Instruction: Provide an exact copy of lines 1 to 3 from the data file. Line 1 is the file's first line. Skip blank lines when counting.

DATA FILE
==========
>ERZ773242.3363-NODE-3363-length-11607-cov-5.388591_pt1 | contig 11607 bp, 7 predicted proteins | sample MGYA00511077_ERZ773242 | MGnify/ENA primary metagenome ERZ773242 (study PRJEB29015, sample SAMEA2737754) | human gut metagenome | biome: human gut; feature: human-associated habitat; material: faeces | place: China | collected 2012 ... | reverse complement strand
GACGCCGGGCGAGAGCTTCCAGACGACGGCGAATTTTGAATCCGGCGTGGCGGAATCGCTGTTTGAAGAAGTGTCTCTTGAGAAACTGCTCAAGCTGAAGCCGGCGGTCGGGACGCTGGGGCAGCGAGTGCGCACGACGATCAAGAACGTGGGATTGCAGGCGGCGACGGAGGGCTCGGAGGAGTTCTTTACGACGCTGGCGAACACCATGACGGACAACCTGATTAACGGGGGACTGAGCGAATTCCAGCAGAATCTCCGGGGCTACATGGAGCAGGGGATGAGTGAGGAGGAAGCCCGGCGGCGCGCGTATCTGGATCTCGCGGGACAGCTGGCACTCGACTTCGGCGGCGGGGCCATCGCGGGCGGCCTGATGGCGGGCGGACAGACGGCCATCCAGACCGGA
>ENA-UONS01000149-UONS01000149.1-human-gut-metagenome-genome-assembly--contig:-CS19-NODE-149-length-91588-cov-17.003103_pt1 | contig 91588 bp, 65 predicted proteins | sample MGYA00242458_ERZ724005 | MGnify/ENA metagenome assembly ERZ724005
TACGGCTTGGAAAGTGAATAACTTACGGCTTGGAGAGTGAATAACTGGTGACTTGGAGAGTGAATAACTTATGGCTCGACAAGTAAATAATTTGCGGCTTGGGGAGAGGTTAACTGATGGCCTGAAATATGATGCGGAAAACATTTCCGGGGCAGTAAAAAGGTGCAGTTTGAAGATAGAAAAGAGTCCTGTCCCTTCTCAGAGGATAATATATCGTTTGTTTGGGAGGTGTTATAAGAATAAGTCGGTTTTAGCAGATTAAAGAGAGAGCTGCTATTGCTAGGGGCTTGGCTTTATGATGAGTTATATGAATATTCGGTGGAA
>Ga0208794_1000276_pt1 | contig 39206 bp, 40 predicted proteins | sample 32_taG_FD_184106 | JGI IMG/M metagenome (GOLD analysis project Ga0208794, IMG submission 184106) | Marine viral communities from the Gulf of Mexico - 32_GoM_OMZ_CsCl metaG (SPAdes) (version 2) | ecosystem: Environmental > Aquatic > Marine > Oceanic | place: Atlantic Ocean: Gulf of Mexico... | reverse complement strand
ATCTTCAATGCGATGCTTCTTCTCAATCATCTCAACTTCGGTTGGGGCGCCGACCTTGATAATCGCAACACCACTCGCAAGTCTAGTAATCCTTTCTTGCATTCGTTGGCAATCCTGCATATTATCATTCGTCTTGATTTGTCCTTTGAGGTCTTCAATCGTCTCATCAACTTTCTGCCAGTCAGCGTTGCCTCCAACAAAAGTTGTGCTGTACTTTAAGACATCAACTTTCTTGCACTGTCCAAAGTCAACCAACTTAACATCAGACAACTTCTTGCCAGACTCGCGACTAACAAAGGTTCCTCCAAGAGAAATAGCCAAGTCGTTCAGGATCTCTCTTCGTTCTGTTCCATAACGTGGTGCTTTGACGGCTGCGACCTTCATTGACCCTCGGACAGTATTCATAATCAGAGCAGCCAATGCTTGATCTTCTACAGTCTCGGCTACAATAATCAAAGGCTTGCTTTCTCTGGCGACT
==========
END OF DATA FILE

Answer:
>ERZ773242.3363-NODE-3363-length-11607-cov-5.388591_pt1 | contig 11607 bp, 7 predicted proteins | sample MGYA00511077_ERZ773242 | MGnify/ENA primary metagenome ERZ773242 (study PRJEB29015, sample SAMEA2737754) | human gut metagenome | biome: human gut; feature: human-associated habitat; material: faeces | place: China | collected 2012 ... | reverse complement strand
GACGCCGGGCGAGAGCTTCCAGACGACGGCGAATTTTGAATCCGGCGTGGCGGAATCGCTGTTTGAAGAAGTGTCTCTTGAGAAACTGCTCAAGCTGAAGCCGGCGGTCGGGACGCTGGGGCAGCGAGTGCGCACGACGATCAAGAACGTGGGATTGCAGGCGGCGACGGAGGGCTCGGAGGAGTTCTTTACGACGCTGGCGAACACCATGACGGACAACCTGATTAACGGGGGACTGAGCGAATTCCAGCAGAATCTCCGGGGCTACATGGAGCAGGGGATGAGTGAGGAGGAAGCCCGGCGGCGCGCGTATCTGGATCTCGCGGGACAGCTGGCACTCGACTTCGGCGGCGGGGCCATCGCGGGCGGCCTGATGGCGGGCGGACAGACGGCCATCCAGACCGGA
>ENA-UONS01000149-UONS01000149.1-human-gut-metagenome-genome-assembly--contig:-CS19-NODE-149-length-91588-cov-17.003103_pt1 | contig 91588 bp, 65 predicted proteins | sample MGYA00242458_ERZ724005 | MGnify/ENA metagenome assembly ERZ724005